Would You Support Your Child if They Wanted to Get Married at a Young Age?

BY: - 18 Jan '13 | Marriage

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Photo Credit: Jacqueline Smith

Photo Credit: Jacqueline Smith

By Jaqueline Smith

August 06, 1990 was the day I became Mrs. Jacqueline Smith. I started dating my husband our junior year of high school. We had the same mutual friends. His best friend was dating my best friend so as you see we were running into each other. My maiden name was Sanders, so during high school we would end up in the same home room.

We started dating Easter our junior year, after several of our friends decided that we should take a trip to Carrowinds, an amusement park in Charlotte NC. Everyone going was a couple, so my best friend wanted me to go and she stated that her boyfriend was bringing my (future)  husband and that we could be riding partners. Well, that started out to be the best day I ever had and we started dating after that. We dated the rest of our junior year and all of our senior year. When it was time to go to college we decided to go to separate colleges to make sure what we had was love.

I went to North Carolina Central. He attended Winston-Salem State and we were only an hour away from each other. I had a friend at school that lived in Winston Salem so every weekend I would ride with her home to visit my boyfriend (husband now). One weekend my visit resulted in a pregnancy. We finished our first year of college, came home, and I had our baby in June. We were married in August. I was only 20 years old and my husband was 19. My parents were only for it because I was pregnant and my dad was a preacher, but they really didn’t want us married so young.

My husband joined the Air Force and off we went to Germany for the first four years of our marriage. Being a young couple  that is married with kids is hard but it can be done. We have two girls now. We have been through a lot. We’ve had our bad days and our REAL bad days, but we stuck it out pulled together and we remembered that before the kids, bills and stress it was us. People ask me if I would allow our girls to get married at a young age. My answer is yes if that’s what they choose.

Being married young made my husband and I grow up and take care of responsibility. I believe that some of these parents should definitely stay out of their kid’s business and allow them to get married especially if they are pregnant. It made my husband realize he needs to be a man and that is why he entered the military. It made me be a mother because I couldn’t do what I wanted and just have my mom take care of my child and I go out. We had to make decisions for ourselves and kids.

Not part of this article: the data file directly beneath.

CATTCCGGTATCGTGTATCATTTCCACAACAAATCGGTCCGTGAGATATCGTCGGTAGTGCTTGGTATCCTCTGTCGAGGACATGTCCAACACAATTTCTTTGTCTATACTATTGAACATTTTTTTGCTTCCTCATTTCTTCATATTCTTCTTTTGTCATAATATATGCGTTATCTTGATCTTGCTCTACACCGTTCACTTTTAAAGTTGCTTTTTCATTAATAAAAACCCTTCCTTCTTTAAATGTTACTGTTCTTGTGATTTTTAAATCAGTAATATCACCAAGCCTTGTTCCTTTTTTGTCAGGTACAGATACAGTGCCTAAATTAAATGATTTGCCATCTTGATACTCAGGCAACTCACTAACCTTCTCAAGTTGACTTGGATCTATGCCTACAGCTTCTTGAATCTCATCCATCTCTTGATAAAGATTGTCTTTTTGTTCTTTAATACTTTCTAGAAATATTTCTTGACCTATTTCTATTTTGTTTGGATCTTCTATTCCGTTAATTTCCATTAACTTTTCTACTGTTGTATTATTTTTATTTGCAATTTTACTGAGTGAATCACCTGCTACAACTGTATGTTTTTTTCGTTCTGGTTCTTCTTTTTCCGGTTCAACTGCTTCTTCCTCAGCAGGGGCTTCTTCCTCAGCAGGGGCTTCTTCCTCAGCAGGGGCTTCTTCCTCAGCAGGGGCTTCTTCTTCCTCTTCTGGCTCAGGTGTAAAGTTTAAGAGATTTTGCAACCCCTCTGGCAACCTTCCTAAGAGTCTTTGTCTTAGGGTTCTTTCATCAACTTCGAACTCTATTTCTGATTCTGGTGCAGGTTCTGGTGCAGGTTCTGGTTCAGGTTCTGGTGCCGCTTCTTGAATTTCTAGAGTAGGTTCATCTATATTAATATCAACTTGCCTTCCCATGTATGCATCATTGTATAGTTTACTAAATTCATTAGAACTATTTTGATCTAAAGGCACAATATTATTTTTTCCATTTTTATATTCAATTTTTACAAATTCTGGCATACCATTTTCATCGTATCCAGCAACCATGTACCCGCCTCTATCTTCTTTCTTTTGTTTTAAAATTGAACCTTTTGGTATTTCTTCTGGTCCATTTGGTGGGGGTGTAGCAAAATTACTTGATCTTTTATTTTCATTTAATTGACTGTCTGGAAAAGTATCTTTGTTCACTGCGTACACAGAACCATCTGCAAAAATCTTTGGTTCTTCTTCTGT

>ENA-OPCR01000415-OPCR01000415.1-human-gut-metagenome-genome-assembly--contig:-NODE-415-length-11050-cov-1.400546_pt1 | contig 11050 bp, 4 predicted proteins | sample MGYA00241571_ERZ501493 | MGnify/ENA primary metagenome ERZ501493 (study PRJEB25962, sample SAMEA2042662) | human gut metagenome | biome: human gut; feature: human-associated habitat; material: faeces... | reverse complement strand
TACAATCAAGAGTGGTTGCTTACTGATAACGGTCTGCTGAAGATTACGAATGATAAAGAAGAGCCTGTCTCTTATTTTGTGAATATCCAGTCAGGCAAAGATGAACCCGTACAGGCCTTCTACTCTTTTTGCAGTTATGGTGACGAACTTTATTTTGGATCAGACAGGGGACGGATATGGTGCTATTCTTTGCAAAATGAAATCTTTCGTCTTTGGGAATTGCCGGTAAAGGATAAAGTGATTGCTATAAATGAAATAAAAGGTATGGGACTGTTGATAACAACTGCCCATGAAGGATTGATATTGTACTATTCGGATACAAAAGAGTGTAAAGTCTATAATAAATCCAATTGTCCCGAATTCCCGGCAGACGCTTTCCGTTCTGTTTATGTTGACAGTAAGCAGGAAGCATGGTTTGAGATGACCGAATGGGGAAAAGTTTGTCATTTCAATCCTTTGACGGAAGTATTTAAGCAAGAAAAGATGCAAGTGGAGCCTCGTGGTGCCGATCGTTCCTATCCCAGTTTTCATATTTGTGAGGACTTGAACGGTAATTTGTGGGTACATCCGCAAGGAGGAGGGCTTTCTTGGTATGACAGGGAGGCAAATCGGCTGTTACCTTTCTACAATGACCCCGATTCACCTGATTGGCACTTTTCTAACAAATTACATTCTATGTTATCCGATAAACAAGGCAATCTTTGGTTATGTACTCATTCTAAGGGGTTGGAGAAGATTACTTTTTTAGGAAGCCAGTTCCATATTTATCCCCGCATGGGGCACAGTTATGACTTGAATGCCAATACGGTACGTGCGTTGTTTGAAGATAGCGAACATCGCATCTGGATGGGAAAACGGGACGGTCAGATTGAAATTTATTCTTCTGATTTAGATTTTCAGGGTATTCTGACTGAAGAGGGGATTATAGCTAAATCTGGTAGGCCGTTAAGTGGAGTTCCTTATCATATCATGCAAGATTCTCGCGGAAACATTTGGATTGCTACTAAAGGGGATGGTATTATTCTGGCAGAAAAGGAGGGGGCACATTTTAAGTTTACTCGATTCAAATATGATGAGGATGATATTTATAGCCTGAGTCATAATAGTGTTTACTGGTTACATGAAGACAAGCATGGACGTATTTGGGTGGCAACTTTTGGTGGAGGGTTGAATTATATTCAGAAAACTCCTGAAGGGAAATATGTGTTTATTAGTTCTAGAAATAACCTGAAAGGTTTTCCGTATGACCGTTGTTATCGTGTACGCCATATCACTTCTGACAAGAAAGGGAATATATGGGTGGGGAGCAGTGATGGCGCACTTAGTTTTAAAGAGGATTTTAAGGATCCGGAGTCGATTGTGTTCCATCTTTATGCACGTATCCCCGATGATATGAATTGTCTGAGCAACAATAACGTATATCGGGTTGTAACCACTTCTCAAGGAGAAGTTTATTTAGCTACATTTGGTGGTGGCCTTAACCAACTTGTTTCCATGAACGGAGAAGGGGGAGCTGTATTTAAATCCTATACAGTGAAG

This year we will celebrate our 23rd anniversary. I am 42 and my husband is 42. I am happy we went that route, and our girls are very happy as well to have been able to grow up with both parents. They are both in college and they both have decent boyfriends. Our oldest will be 23 this year and our youngest will be 20. They are not thinking at all about marriage but if they were I would be for it. But, I would advise them to go to marriage counseling before marriage just so they understand what they are getting into and to give them a little guideline of what to expect.

Some of things that we did that I believe helped were that I understood he needed some time with his guy friends and I needed time with my girlfriends, there’s nothing wrong with going out as long as you remember to respect each other and come in at a decent time. Jealousy does not belong in a marriage; all it does is cause problems and a lot of unwanted arguments. I love being married, I love my husband, and I know he would say the same (HE BETTER) lol. And now that we are in our 40’s, our girls are grown and we are still young enough to enjoy life and each other. If you marry young go ahead and have your kids so they will all grow up around the same time and you and your husband will have your life without kids and you can start really enjoying one another.

BMWK — Join us in thanking Jaqueline Smith for sharing her story.  Would you support your kids if they wanted to get married a young age? Please share your story if you got married young?

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13 WordPress comments on “Would You Support Your Child if They Wanted to Get Married at a Young Age?

  1. Rene